Some companies can scale to other markets too early, when they lack the necessary resources to properly launch in a new destination. Launching anywhere for the first time is an expensive effort – it needs bodies on the ground, marketing, and technology to be built. You need enough capital.

But you also need an awareness of the market you are expanding into. Suba, for example, is a great idea, but does its team know for sure that it is an idea that will be welcome in, for example, Nigeria? What are the different market dynamics? What is the competition there? What cultural differentiators are there? Is there a political situation? Are there different legal frameworks? In some cases, even aspects as basic as language can be an issue.

Recruitment is a major factor should a startup decide it wants to launch in another country. You’ll need quality people on the ground that understand the local market, but does a CEO trust them to run the show entirely? If the CEO decides to temporarily relocated, who takes charge back home. If recruitment is essential during the very early stages of a startup’s life, it is just as important when it comes to overseas expansion.

In general, the easiest scenario is to pick a market that is much like your own. Kenya as a market is vastly different from Nigeria, but more similar to Uganda and Tanzania. The latter two, then, would seem to be more likely targets for expansion, as they undoubtedly offer a significant growth in market size as well as fewer pitfalls. East Africa, in fact, is undergoing an integration process currently that will make it easier for startups to expand within the region.

At the recent Connected East Africa event in Kenya, this economic integration to ease trade and regional expansion was top of the agenda. East African countries are expanding the One-Network-Area – which allows for lower roaming charges on calls and SMSs between Kenya, Uganda, Rwanda and South Sudan – to data and mobile money. Other non-tariff trade barriers look set to be removed, while transport links are being improved and the region is becoming more interconnected.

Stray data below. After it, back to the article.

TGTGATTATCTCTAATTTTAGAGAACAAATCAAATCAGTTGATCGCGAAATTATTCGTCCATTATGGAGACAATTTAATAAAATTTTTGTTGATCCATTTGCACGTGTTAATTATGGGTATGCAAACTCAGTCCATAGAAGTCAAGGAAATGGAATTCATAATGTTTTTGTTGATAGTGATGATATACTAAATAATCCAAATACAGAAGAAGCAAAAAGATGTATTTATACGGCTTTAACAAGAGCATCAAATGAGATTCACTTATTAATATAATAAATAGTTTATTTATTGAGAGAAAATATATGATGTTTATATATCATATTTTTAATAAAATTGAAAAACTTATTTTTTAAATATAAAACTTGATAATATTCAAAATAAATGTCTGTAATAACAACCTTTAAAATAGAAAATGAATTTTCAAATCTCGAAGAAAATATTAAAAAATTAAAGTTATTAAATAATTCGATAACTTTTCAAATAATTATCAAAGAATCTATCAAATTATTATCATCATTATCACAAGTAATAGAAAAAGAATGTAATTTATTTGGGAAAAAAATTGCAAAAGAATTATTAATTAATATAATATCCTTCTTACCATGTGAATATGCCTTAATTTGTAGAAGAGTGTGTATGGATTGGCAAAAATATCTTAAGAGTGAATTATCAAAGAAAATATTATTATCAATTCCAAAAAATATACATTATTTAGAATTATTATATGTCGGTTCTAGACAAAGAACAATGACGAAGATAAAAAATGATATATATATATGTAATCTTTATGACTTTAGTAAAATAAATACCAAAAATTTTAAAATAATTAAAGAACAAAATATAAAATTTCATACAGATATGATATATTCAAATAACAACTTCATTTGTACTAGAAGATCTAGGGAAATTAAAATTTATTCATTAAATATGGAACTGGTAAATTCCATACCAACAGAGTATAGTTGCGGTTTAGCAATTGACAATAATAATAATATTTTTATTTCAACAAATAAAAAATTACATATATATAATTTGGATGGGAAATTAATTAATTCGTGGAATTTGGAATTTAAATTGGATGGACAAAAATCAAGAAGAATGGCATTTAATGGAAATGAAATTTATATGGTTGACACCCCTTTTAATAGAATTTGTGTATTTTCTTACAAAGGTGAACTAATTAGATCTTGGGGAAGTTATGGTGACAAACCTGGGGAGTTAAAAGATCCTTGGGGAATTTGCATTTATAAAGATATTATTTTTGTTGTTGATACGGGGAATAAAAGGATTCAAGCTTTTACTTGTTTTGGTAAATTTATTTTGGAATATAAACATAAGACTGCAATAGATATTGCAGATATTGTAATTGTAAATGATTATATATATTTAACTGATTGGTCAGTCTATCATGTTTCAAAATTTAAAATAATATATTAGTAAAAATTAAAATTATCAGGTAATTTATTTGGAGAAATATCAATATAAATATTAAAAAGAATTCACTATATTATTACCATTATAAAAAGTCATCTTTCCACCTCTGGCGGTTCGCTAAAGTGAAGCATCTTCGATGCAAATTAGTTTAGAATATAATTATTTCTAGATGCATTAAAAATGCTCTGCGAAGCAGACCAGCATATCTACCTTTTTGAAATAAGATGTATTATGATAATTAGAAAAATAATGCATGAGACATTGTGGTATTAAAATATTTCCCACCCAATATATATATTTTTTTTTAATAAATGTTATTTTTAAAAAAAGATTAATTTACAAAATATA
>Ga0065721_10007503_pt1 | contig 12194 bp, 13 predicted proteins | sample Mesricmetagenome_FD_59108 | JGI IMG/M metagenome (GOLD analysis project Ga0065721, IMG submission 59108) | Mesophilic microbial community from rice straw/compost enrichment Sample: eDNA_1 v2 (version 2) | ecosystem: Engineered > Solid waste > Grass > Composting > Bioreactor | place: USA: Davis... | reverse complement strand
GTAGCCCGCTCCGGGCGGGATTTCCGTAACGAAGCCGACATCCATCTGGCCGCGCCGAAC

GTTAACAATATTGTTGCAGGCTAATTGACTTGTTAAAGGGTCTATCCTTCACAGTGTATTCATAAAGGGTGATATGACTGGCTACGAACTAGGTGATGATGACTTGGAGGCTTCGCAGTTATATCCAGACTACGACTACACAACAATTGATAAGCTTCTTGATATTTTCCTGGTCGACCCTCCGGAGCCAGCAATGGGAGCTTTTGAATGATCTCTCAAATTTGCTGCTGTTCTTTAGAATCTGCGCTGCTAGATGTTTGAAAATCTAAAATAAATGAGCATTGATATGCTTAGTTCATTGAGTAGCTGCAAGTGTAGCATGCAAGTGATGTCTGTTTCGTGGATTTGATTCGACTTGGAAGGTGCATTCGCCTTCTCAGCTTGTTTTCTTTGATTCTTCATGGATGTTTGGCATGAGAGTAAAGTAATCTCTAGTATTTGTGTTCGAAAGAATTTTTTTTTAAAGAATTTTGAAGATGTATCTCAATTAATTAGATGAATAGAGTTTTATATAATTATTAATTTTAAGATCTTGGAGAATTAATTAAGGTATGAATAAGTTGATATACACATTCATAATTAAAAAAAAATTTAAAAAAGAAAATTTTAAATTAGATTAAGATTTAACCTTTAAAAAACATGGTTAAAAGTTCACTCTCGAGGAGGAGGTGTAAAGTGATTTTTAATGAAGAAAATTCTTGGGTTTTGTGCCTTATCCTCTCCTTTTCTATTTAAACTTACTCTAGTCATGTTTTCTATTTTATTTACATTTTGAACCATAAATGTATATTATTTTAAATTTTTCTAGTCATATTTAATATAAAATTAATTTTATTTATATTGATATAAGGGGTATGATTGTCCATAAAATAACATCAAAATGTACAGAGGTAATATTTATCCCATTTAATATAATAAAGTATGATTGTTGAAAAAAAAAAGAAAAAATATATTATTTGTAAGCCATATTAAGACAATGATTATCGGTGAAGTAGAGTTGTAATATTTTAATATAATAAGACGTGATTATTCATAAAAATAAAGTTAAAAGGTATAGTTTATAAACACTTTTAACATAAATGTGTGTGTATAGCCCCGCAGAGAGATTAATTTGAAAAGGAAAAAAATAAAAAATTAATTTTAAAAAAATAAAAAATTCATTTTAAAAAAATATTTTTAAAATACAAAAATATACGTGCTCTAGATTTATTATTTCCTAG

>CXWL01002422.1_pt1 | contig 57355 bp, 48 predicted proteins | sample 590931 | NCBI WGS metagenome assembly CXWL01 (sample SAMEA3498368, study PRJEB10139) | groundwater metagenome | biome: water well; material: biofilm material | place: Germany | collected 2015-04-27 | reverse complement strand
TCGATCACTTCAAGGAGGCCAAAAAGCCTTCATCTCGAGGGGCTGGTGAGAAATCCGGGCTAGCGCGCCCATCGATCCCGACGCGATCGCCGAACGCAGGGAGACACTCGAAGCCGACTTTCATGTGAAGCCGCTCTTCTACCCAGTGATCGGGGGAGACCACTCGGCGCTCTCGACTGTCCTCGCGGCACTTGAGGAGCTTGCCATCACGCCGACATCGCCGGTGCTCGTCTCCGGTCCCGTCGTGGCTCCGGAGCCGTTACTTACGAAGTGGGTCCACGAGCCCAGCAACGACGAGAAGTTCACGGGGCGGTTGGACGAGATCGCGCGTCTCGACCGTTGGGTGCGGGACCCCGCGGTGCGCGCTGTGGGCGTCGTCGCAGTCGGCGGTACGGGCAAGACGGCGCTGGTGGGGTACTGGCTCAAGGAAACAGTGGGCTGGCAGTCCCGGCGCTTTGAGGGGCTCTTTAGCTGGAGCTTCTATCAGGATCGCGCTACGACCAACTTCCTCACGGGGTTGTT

This integration offers companies in the region opportunities. A startup with a market limited to 45 million Kenyans can now more easily think about expanding their product availability to 49 million Tanzanians or 37.5 million Ugandans. The making and receiving of payments will also get easier, thanks to the expansion of the One-Network-Area and the gradual move towards mobile money interoperability. The improvement of transport links and internet connectivity will ease logistical issues.

This regional integration makes expansion – at least to neighbouring countries – a little easier for East African startups. The same is not necessarily true elsewhere. Expansion is a way of life for any startup that wishes to be successful. But the most important decision will be choosing where to do that.

Tom Jackson is a tech and business journalist and the co-founder of Disrupt Africa